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Keywords: Forward Error Correction, FEC, Packet-loss

Forward Error Correction


Version
0.6

Date
2009-11-30

Author

Comment

Brees

Introduction
Whenever data is transmitted, via cable, radio, or satellite link, the transmitted signal will be subjected
to distortions and noise. These interferences can be caused by signal degradation, noise on the
transmission channel or network congestions. In IP-networks, bit errors may lead to the loss of whole
packets, which in turn result in visible and audible errors in the decoded stream.
Retransmission of lost packets is too costly and they may not arrive at the decoder in time.

Solution
Forward Error Correction (FEC) is an approach for minimizing these irregularities by providing
additional redundant information, that allow the receiver to reconstruct a certain amount of lost packets
without retransmission of packets.
An FEC algorithm is applied on the sender side to audio and video packets. The data the algorithm
produces is sent parallel to the regular RTP streams and can be used in case of packet loss for
reconstruction by applying the inverse FEC algorithm.

Figure1:FECoverview

FEC algorithms
The FEC algorithm takes a predefined block of packets (FEC group) and calculates an FEC packet. A
potential algorithm could be a simple XOR, that uses a block of n packets as input.

Figure2:FECpacketgenerationontheencoderside(onedimensionalFEC)

Figure3:Packetreconstructiononthedecoderside(onedimensionalFEC,1packetlost)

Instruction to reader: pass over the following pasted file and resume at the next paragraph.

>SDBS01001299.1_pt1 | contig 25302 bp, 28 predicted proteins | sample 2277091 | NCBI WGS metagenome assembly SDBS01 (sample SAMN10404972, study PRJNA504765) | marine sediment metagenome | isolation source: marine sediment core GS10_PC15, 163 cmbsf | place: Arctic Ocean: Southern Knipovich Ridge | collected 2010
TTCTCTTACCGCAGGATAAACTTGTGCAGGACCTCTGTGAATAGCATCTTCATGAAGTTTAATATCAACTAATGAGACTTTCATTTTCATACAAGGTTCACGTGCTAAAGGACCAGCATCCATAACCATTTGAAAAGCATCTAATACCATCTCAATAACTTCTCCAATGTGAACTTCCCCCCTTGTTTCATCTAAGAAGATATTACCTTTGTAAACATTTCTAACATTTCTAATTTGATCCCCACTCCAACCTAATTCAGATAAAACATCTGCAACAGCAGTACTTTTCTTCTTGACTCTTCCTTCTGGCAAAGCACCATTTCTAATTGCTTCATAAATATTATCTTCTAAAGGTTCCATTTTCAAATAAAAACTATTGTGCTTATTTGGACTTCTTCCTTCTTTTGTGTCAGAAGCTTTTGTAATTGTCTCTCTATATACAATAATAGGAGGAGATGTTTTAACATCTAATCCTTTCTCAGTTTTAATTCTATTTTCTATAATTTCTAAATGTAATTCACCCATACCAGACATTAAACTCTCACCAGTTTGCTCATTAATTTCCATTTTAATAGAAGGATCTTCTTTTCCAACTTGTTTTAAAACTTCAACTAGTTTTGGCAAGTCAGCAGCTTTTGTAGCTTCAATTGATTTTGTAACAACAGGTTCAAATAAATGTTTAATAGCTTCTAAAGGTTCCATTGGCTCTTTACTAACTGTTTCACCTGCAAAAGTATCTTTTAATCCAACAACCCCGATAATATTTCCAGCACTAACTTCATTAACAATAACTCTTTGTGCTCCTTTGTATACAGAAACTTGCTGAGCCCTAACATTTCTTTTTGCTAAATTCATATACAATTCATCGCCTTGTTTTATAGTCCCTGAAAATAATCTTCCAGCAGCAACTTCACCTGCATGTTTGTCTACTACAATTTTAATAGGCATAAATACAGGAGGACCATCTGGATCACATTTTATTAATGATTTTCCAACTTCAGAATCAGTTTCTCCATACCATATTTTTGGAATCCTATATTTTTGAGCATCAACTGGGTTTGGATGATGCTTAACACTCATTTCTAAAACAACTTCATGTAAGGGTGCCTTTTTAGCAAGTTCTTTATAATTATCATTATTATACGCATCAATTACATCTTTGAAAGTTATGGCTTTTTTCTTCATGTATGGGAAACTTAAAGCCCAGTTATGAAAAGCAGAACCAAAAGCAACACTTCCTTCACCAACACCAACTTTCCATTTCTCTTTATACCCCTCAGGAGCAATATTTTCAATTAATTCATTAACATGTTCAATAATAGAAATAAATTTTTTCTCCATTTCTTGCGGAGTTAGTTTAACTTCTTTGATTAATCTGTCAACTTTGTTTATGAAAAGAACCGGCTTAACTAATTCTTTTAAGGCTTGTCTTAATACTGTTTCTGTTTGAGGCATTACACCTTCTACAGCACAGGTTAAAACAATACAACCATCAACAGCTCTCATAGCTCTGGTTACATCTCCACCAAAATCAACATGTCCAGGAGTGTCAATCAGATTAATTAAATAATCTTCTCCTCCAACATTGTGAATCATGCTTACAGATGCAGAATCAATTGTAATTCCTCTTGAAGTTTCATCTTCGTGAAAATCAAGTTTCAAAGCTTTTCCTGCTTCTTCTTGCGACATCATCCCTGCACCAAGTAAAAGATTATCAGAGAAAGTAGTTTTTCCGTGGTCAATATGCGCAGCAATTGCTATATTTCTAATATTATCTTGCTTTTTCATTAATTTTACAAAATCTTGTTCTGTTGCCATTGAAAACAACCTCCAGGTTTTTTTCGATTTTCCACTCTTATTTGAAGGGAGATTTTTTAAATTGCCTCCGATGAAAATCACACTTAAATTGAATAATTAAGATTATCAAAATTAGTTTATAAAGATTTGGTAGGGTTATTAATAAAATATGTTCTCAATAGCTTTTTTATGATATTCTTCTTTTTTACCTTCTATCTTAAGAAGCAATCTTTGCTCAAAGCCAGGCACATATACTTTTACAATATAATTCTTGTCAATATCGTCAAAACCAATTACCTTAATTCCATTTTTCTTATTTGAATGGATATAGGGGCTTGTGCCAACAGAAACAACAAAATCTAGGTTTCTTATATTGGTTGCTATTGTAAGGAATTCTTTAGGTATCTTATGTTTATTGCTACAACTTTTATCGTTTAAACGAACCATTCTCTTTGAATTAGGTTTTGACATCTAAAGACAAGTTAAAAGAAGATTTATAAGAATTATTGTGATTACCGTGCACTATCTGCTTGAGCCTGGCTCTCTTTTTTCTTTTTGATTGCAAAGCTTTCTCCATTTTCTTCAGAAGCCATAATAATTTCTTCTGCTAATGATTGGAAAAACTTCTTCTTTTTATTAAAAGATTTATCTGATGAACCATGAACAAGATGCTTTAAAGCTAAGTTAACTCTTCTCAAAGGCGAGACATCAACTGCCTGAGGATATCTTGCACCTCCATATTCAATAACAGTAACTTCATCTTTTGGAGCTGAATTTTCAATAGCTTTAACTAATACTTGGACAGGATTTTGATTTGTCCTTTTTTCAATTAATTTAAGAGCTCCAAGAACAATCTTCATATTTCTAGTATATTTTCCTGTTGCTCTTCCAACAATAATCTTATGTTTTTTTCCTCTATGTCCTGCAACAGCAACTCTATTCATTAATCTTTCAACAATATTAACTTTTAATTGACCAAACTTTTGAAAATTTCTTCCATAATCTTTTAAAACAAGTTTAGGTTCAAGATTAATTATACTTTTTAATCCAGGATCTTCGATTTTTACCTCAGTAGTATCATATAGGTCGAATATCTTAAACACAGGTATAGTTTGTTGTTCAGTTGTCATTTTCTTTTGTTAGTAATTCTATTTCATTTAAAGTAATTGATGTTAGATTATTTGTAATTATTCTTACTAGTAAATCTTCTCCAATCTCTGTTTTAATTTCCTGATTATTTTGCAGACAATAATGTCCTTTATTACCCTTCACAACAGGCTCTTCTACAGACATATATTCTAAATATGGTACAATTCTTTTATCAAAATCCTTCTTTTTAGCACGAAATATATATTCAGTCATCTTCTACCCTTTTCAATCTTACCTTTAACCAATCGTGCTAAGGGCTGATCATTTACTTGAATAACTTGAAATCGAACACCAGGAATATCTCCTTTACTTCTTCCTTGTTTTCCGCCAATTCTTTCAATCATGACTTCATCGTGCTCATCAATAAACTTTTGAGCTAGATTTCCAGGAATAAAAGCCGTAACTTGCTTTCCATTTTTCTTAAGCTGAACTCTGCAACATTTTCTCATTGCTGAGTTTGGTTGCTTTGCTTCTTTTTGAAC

The lost packet in fig. 3 can be recovered by applying the FEC algorithm (XOR) on the received data
packets and the FEC packet. In one-dimensional FEC only one packet per FEC group is recoverable
using the XOR algorithm.

Figure4:Reconstructionimpossible(onedimensionalFEC,2packetslost)

Types of packet-loss
Random errors
Random packet loss will likely result in a scattered
pattern of lost packets in the stream, which should
be easy to correct with one-dimensional FEC.

Figure5:Randompacketloss

Bursterrors

Packet loss occurring in bursts cannot be recovered


by one-dimensional FEC. By adding another dimension
and thus employing an FEC matrix, burst errors can be
recovered.

Figure6:Burstsofpacketloss

Two-dimensional FEC
As shown in fig. 7 there are now FEC groups consisting of rows and of columns. Each FEC group
produces an FEC packet. The overhead of this FEC matrix is at 33%, but of course the ability to
recover packets has been increased significantly too to 25-43% (fig. 8). Additionally, bursts of packet
loss can now be recovered to a certain degree.

Figure8:Packetreconstructiononthe
decodersidewiththerightreconstruction
orderdepicted(twodimensionalFEC,7
packetlost)

Figure7:FECpacketgenerationontheencoderside
(twodimensionalFEC)

FEC drawbacks
Overhead
The additional FEC packets introduce a certain overhead. This overhead depends on the size of the
FEC groups. The smaller the FEC group, the larger the overhead and vice versa. A one-dimensional
FEC, with groups of n packets, result in an overhead of 1/n.

For two-dimensional FEC with a FEC-matrix of n columns and m rows, the overhead would be 1/n +
1/m.
Delay
Packets arriving at the receiver need to be buffered so the reconstruction can take place in case of
lost packets. The decoding of the RTP payload can't start until all packets of an FEC group (or in case
of two-dimensional FEC the whole FEC matrix) have arrived or a timeout has been reached.
The resulting delay depends on the size of the FEC groups. Larger FEC groups will produce a higher
delay. On the other hand higher bitrates will produce a bigger amount of packets transmitted per
second and will thus decrease the delay.
The following figure illustrates the impact of overhead and added delay using specific examples.

FEC matrix
5,10
10,10
20,5
8,8
10,5